Oh, yeah, it's appleply. Hardwood multiply (15 plies in 3/4") with a maple veneer. Made in the good ole USA. Actually, it's made in this good ole United State of America... Oregon.
The blotch you see in the photo is actually very desirable (to me). It's not a general unevenness - it's just the dye worked deeper into the maple figure and curl deeper than in the areas where the grain runs parallel to the surface. Dye on maple (even veneer) is wonderful - I'm sold on that. It's just my sealcoat and top coats that are my problem. I'm just about done with the top now. It looks something like this (click for fullsize):
More photos here: http://s193.photobucket.com/albums/z...Studio%20Desk/
They aren't great photographs, but they give an idea of the process/sequence. If you're wondering why so many of the edges, it's because I wasn't happy with the dyed edges at first, then sanded it all off, and then ended up just redyeing them.
The idea I had was I wanted to maximize the contrast between plies on the edges bc it's not every day you get plywood you want to show off the edges. And they're beautiful on appleply. Anyhoo, it took me a while to figure out why the dyed edges had a lot of contrast in some areas, but little to no contrast in others. It's not rocket science, and most of you veteran woodworkers probably would intuitively get this, but eventually I figured out that because of the contour and direction of that curved cut in the desktop, in the curved area all plies on the edge are quasi-end-grain, and they both absorb lots of dye. Whereas on the front, back, and side edges, the grain of adjacent plies are perpendicular to one another, i.e. one ply is end-grain and the next is not, so you get the high contrast effect. It all worked out pretty well in the end.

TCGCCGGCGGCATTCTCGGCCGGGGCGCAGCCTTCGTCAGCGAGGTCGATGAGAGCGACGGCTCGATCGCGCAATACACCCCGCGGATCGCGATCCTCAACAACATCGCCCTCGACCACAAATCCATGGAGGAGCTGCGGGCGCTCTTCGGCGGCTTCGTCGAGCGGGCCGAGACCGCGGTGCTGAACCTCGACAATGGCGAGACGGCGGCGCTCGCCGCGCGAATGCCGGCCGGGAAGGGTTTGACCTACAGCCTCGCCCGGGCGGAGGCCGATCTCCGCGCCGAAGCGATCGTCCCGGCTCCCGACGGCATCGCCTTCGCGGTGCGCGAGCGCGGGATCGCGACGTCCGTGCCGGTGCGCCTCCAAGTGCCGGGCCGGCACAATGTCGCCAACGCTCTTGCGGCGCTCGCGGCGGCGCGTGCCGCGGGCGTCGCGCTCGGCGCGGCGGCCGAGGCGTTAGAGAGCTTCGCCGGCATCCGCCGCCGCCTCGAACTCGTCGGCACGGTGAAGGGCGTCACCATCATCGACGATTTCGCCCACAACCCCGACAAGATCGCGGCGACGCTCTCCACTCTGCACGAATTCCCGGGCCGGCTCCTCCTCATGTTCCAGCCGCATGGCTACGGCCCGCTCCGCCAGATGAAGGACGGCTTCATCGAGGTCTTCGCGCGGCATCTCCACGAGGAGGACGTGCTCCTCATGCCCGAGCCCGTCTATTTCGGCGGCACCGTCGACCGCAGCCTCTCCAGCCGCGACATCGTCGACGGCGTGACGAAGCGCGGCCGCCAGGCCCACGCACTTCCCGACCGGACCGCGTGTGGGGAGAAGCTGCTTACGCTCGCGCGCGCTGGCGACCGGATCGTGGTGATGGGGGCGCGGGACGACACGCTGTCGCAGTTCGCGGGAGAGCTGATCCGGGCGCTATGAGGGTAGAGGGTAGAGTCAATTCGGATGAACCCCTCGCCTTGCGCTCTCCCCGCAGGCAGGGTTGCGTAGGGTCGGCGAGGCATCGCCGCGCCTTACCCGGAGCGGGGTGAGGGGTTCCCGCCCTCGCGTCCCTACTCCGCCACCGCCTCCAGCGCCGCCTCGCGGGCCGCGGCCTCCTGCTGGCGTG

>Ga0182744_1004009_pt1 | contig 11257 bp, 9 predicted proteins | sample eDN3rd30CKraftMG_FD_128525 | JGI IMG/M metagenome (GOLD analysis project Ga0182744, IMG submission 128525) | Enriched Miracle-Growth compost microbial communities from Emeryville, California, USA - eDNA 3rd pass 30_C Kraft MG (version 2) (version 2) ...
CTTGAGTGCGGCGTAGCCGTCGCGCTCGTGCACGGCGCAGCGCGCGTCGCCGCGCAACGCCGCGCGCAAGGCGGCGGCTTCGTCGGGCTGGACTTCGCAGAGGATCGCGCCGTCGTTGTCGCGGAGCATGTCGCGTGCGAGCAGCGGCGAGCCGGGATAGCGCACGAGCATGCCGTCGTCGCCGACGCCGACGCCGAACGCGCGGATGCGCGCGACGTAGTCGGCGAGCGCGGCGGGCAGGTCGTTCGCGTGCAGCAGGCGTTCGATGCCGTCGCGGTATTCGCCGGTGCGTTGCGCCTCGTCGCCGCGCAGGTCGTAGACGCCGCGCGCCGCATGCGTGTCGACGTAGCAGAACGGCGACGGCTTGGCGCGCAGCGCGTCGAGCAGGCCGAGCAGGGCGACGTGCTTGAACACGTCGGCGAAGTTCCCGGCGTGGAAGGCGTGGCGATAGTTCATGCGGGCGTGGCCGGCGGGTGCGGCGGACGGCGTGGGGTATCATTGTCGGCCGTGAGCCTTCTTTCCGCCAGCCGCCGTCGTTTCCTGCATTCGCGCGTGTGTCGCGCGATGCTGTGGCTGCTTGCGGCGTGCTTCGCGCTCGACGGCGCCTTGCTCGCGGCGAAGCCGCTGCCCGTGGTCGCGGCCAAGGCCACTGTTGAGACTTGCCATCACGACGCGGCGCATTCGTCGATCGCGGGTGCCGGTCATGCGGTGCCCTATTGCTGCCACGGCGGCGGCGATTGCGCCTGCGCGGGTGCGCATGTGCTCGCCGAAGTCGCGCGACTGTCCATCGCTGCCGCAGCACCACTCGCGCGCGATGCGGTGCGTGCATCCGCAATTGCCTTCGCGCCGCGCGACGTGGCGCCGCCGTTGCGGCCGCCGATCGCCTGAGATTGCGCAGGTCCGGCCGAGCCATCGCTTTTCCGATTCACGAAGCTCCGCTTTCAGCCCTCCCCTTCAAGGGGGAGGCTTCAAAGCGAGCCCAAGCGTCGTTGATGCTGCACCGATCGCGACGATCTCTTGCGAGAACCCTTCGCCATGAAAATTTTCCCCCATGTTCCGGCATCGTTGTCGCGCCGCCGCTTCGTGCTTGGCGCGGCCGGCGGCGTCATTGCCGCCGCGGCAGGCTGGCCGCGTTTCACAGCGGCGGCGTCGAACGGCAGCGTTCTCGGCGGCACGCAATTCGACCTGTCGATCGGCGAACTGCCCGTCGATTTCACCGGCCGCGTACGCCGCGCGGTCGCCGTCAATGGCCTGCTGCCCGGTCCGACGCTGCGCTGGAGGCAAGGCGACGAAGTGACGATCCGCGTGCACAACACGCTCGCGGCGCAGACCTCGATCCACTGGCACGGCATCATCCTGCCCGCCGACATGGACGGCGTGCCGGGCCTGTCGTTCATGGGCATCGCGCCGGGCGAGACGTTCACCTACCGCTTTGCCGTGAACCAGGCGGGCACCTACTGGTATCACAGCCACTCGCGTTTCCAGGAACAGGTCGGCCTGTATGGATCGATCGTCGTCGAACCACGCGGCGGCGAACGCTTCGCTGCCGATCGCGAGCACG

I've read Flexnor, thanks. Great book. This is the first time I really got into wood finishing, and I got in knee deep. There's a lot to learn, and I learned a lot so far, but on a sliver in the grand scheme of things. I think experience teaches more than any book can...